Plenty of long-time health insurance brokers have built their practices around commission-based products, and they’re inclined to continue doing business the way they know how. But according to one consultant, this tendency of going through the motions could be unhealthy.
“Brokers have been so geared to receiving commissions … that they’re like a bunch of sheep walking around,” Karen Kirkpatrick, owner of US-based brokerage consultancy On Your Mark Consulting, recently told InsuranceNewsNet Magazine. “They don’t know what their return on investment is for the agency per producer, per account executive — even per client.”
After determining the ROI from their clients — Kirkpatrick tells her clients to do time tracking to really see how the smallest and largest revenue-generating clients stack up — brokers can more effectively prioritize between high-ROI, medium-ROI, and low-ROI clients. Operating costs, as well as their history of commission earnings, are also critical to know.
“If you’re looking at 2017 commissions to get an estimate of ROI for a client, then you want to look at five years prior and see what your commissions were,” she said. “Most of my clients, when they’ve done this, see they’ve probably taken a 40-50 percent hit in their commissions, yet they’re including more products and services.”
At that point, her clients will likely decide to take a step toward a fee-based model. But before brokers can build their fee system, they have to decide on a goal for their agency’s earnings. “Some say, ‘I would like to make what we made five years ago.’ … Some say, ‘I just want to double where we are right now,’” she said.
Establishing fees requires brokers to consider all their products and services, their commissions data, the time tracking, and per client ROI. It can be “an educated guessing game,” with potential revenue breakdowns being generated based on different fee amounts being considered; for group clients, Kirkpatrick recommended that fees be established on a per employee/per month basis.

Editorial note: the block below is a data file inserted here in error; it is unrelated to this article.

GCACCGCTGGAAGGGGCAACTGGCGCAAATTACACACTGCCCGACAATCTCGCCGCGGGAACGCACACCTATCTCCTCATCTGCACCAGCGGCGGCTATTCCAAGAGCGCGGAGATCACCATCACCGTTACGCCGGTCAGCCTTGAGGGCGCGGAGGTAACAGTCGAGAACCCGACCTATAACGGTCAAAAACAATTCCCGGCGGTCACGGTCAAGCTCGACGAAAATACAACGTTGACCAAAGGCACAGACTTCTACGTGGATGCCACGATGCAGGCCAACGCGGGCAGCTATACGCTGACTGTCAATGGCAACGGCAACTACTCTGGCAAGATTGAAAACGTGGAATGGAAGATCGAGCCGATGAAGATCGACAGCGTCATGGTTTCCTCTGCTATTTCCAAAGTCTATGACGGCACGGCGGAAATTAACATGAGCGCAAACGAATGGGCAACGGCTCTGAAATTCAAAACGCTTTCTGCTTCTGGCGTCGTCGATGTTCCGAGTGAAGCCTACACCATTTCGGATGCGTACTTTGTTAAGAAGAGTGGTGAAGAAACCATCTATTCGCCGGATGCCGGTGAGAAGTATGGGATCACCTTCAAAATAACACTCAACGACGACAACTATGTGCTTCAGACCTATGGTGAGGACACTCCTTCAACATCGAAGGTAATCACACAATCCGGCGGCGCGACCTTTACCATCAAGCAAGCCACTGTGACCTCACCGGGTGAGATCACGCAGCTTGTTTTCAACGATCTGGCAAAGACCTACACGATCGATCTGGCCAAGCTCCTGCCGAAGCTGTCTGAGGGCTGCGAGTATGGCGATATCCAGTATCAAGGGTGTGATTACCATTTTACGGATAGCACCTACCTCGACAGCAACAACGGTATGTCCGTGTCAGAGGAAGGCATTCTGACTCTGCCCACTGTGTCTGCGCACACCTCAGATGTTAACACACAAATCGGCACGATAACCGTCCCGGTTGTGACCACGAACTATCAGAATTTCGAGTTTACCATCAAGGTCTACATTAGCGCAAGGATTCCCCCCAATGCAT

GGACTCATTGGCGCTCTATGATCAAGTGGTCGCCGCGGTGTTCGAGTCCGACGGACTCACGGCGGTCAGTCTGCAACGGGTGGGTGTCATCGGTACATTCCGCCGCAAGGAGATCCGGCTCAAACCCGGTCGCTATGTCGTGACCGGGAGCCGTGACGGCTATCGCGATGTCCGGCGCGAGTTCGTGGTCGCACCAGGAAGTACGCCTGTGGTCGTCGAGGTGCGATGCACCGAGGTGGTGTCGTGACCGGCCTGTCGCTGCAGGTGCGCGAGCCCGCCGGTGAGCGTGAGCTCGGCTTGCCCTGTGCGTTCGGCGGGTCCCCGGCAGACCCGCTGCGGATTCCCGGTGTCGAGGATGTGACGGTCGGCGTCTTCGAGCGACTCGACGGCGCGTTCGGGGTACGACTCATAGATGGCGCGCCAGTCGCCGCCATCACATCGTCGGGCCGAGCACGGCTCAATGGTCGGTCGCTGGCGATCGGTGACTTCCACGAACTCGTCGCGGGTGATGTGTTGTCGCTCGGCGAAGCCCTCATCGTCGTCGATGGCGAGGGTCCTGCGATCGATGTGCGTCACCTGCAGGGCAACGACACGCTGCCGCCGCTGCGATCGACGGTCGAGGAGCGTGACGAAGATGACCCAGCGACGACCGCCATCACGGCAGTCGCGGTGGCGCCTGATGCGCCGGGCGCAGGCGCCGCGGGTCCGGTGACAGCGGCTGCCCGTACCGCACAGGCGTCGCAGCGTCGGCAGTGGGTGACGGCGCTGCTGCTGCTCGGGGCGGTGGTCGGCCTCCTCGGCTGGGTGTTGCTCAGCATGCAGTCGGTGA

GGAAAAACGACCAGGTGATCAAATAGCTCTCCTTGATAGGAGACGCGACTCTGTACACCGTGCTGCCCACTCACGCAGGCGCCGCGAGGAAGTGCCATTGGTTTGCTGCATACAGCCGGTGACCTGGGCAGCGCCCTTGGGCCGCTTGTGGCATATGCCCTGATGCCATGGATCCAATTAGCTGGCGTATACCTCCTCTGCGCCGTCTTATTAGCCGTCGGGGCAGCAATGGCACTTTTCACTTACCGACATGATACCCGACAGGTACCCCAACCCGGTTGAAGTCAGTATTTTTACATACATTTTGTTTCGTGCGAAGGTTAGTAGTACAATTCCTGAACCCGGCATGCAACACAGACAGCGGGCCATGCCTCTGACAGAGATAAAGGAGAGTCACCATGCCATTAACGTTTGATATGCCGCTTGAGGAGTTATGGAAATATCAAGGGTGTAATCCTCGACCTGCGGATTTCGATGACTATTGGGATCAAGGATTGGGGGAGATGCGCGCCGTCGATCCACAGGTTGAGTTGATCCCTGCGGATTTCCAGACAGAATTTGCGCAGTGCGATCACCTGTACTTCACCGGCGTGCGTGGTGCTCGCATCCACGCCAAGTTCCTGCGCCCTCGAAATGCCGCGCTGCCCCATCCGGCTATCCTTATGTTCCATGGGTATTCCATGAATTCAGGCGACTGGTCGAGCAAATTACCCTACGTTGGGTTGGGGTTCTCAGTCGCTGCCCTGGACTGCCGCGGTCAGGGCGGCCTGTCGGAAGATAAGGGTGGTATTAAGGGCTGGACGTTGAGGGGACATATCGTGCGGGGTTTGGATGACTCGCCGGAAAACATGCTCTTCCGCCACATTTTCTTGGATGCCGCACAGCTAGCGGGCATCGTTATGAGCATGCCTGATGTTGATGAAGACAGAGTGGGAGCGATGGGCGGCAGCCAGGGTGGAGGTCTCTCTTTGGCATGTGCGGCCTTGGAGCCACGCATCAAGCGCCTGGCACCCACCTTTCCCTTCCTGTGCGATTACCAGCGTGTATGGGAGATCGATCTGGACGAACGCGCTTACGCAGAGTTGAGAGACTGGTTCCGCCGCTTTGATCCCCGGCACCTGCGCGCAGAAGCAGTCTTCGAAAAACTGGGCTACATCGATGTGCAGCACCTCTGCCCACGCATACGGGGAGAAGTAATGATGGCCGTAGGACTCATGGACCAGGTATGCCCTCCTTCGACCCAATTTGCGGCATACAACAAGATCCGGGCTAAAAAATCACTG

“This will allow you to consolidate and provide a flat-rate fee if a group client wants an all-inclusive monthly fee or an annual fee,” she said. “But at least you have the hardest part done, which is determining the per-employee fee.”
Brokers working only with life and health insurance could start with a so-called “Tier 1 model,” with a baseline amount that covers operational costs and a 10% to 15% profit; it then becomes a matter of deciding what services will be included within the fee. Any services or products not included in Tier 1 could then be added to higher-tier plans with correspondingly higher fees.
When it comes to selling a fee-based structure to clients, Kirkpatrick said the key is transparency. Brokers could explain that to offer clients more choice, they would like to include products without commissions, but would incur costs that have to be covered. Alternatively, brokers could tell clients that commissions covers enrolment meetings and assistance in finding the most suitable plan, and enrolment assistance or claims advocacy would entail additional fees.